EarthDesk Support
Please review this page before contacting us for support.
LATEST VERSION (64-BIT)

Version 7.0.2
Released December 31, 2016
Please make sure you are running the latest version of the software. For 64-bit Windows 7 or newer.
LATEST VERSION (32-BIT)

Version 7.0.2
Released December 31, 2016
Please make sure you are running the latest version of the software. For 32-bit Windows 7 or newer.
PREVIOUS VERSION

Version 5.2.2.3
Released December 18, 2014
Please use this version if your PC is using an older version of Windows. For 32-bit Windows XP or 7.
Frequently Asked Questions
VISUALS

Why does EarthDesk have an area that is darker?

That's where it's totally dark, with no moon. The lighter area is where the moon is shining, and the brightest part is full daylight.

You will see this change throughout the month as the moon waxes and wanes. The intensity of the moonlight will change with the phase of the moon and is most prominent in highly reflective areas, such as the sands of North Africa.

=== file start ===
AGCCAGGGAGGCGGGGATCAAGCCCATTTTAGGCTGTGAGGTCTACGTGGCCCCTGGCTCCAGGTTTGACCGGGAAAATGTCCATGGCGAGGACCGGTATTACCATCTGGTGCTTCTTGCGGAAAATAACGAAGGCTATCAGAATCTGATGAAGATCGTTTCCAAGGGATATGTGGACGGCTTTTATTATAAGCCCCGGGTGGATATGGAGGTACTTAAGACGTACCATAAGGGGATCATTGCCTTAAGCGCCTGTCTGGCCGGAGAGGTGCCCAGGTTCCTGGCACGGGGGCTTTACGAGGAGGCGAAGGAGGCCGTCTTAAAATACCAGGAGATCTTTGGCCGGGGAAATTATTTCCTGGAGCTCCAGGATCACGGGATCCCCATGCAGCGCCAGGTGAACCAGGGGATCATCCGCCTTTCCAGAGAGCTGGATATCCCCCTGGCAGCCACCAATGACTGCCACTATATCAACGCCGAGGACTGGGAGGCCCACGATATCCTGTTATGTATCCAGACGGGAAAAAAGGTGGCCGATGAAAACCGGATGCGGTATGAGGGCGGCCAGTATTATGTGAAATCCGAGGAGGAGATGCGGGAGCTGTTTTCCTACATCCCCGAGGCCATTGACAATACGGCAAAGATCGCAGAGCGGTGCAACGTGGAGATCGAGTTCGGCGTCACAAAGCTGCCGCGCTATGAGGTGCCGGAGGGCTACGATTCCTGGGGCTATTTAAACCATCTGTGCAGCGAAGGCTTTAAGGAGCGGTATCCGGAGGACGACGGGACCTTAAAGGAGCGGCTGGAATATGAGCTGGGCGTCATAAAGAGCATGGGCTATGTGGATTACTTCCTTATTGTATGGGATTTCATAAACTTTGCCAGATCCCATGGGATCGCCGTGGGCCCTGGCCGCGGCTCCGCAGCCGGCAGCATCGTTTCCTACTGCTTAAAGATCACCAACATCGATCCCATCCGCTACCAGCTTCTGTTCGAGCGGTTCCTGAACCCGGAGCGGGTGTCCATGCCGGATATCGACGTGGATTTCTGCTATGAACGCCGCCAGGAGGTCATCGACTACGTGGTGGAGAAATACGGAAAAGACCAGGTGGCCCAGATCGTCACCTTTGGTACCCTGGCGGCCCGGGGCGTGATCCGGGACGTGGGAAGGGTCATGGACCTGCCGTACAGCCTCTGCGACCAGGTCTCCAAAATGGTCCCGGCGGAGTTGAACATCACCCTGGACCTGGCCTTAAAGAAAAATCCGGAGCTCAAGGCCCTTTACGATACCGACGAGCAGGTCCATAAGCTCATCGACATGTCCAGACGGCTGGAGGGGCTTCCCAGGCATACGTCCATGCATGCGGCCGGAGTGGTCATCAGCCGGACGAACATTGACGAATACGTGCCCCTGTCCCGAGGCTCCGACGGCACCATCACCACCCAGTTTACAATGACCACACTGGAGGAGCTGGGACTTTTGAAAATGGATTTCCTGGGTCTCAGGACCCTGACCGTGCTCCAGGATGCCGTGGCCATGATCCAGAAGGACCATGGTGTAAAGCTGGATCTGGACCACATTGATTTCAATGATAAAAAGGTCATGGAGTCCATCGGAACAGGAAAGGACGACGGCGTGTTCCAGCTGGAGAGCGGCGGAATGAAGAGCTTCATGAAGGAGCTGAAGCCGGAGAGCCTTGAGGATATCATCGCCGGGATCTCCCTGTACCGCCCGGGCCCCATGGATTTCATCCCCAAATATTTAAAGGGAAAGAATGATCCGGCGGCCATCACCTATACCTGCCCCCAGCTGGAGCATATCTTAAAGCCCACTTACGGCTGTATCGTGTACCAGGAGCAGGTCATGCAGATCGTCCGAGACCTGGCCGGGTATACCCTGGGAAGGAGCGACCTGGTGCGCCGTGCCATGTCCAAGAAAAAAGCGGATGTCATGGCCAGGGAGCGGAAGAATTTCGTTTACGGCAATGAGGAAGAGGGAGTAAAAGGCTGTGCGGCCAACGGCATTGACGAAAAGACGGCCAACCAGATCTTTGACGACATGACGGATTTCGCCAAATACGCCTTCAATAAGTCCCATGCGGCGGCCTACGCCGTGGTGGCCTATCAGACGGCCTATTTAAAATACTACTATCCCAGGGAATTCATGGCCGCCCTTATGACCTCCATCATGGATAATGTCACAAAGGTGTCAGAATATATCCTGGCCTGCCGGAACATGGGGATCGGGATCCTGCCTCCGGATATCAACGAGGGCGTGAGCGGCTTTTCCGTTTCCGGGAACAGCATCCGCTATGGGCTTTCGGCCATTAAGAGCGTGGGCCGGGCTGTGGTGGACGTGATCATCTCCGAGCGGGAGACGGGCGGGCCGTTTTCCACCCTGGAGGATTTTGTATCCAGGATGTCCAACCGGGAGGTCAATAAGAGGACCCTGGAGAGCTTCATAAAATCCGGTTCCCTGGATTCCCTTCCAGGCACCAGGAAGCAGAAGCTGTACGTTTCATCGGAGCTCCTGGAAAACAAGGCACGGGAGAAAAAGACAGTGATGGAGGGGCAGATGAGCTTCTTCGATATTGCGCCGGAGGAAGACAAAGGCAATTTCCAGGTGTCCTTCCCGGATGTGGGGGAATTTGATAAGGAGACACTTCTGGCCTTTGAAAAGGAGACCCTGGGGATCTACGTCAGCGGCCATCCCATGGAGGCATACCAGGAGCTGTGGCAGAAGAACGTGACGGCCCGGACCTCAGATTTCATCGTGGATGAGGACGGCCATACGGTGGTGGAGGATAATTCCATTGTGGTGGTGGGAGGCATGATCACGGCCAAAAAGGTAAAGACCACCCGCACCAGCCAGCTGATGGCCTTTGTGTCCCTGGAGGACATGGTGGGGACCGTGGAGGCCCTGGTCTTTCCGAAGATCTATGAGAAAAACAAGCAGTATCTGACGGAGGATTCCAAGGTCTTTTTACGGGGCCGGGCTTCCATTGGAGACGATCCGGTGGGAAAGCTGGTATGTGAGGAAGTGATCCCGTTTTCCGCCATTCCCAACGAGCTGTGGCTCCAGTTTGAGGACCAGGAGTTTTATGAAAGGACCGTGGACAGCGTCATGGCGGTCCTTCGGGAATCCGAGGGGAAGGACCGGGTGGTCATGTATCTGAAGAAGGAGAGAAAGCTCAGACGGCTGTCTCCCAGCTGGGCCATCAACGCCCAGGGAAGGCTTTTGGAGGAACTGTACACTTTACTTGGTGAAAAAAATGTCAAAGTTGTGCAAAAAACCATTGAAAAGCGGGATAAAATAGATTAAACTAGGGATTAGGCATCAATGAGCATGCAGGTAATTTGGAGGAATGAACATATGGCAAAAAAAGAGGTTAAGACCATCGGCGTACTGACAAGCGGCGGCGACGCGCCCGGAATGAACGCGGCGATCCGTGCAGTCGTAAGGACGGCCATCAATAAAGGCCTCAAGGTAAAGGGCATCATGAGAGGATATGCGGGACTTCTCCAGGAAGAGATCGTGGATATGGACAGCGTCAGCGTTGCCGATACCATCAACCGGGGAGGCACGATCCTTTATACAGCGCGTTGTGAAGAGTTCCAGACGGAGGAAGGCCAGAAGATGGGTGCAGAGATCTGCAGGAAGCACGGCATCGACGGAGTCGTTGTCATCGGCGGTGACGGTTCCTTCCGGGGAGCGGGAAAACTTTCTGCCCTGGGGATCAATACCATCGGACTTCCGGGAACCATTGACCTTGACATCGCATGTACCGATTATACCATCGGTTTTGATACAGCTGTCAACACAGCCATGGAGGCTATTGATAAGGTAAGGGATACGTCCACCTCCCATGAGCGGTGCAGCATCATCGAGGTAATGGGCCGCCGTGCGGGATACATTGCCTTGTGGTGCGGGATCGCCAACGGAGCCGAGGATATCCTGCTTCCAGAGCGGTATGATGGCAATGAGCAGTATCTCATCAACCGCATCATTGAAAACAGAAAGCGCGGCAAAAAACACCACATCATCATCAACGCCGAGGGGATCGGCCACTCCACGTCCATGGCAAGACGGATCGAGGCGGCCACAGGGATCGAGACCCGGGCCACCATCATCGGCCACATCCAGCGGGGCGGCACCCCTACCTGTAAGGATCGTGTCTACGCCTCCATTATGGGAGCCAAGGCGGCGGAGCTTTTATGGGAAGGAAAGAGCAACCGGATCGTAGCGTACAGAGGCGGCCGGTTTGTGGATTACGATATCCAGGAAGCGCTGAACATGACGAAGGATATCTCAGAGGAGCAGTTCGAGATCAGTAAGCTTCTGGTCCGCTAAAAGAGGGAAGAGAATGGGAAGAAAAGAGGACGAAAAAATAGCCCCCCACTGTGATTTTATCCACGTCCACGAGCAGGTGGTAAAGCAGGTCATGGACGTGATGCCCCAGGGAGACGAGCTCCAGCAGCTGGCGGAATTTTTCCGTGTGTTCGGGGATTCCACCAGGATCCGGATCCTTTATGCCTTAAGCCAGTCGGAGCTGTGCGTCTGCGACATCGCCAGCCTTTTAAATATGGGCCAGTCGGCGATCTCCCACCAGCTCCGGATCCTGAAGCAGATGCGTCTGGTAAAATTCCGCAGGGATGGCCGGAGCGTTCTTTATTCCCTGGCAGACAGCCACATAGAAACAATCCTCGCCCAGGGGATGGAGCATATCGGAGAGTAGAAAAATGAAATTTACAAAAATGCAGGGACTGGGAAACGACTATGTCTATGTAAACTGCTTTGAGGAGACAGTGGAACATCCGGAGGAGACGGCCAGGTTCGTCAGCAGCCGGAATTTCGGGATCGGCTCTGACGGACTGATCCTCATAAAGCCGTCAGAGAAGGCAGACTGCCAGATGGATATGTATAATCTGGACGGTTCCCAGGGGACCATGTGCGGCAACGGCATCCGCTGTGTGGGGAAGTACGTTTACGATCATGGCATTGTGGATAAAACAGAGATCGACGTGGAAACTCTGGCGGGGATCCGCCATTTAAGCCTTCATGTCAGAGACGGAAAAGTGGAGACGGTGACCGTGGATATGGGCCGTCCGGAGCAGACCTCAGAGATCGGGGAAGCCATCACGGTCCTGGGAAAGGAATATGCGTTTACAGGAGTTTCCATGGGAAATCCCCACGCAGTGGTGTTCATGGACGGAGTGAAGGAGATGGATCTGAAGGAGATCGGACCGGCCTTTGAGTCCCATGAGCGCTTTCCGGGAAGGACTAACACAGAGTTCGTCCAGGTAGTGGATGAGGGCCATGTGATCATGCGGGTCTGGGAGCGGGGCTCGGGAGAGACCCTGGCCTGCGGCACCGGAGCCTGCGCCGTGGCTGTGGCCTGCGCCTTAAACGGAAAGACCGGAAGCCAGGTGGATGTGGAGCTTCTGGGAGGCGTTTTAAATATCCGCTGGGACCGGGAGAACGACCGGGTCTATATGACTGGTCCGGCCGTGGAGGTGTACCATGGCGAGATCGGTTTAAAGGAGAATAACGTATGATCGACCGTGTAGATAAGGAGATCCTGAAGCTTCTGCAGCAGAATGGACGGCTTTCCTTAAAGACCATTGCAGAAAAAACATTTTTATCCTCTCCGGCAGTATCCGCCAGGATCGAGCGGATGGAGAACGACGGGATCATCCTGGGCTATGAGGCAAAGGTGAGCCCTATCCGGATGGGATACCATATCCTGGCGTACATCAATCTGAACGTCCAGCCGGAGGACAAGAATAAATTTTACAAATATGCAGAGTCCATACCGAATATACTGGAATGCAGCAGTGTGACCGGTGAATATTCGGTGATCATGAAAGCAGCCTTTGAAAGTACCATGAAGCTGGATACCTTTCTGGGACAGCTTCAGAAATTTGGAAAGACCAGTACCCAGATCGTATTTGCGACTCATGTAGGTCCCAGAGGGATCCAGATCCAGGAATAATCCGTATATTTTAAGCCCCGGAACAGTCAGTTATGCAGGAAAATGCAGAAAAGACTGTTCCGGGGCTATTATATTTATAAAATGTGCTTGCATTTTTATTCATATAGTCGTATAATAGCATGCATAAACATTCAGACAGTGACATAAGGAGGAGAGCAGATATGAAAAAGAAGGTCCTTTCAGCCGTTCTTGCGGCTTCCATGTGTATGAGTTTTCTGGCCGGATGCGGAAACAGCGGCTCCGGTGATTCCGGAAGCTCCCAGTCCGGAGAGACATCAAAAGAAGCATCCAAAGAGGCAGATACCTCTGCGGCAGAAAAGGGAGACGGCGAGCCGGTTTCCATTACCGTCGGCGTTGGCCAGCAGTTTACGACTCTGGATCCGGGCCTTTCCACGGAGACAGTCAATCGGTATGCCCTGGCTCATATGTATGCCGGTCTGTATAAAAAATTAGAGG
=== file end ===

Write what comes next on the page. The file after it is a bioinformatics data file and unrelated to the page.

The shape of the dark area also changes, becoming more vertical near the equinoxes and more diagonal near the solstices.

In the Globe projection, you will see wedges of sunlight, total darkness and moonlight, which is how it actually looks from space.

If the power goes out in a major city, will I see it happen on EarthDesk?

No. The city lights are static photos. Only the clouds are updated regularly.

Why does EarthDesk show lights in the Sea of Japan?

Those are fishing boats. The Japanese eat more seafood than any other nationality and the fishing boats need to be on the sea all night to get the morning catch.

What other cool and interesting things does EarthDesk show?

You can see lights along the Nile River, from Aswan Dam to the Nile Delta.

You can see the brightly lit highways linking Dubai, Abu Dhabi and Al-Ain, in the United Arab Emirates.

You can see cooking fires in West Africa and Myanmar (Burma).

You can see a sharp contrast in the amount of light coming from South Korea versus North Korea.

You can watch hurricanes, cyclones and typhoons form, grow and head towards land.

You can see the ash from major volcanic eruptions. (It tends to be yellowish in color.)

Write to us and tell us your favorite things to see on EarthDesk!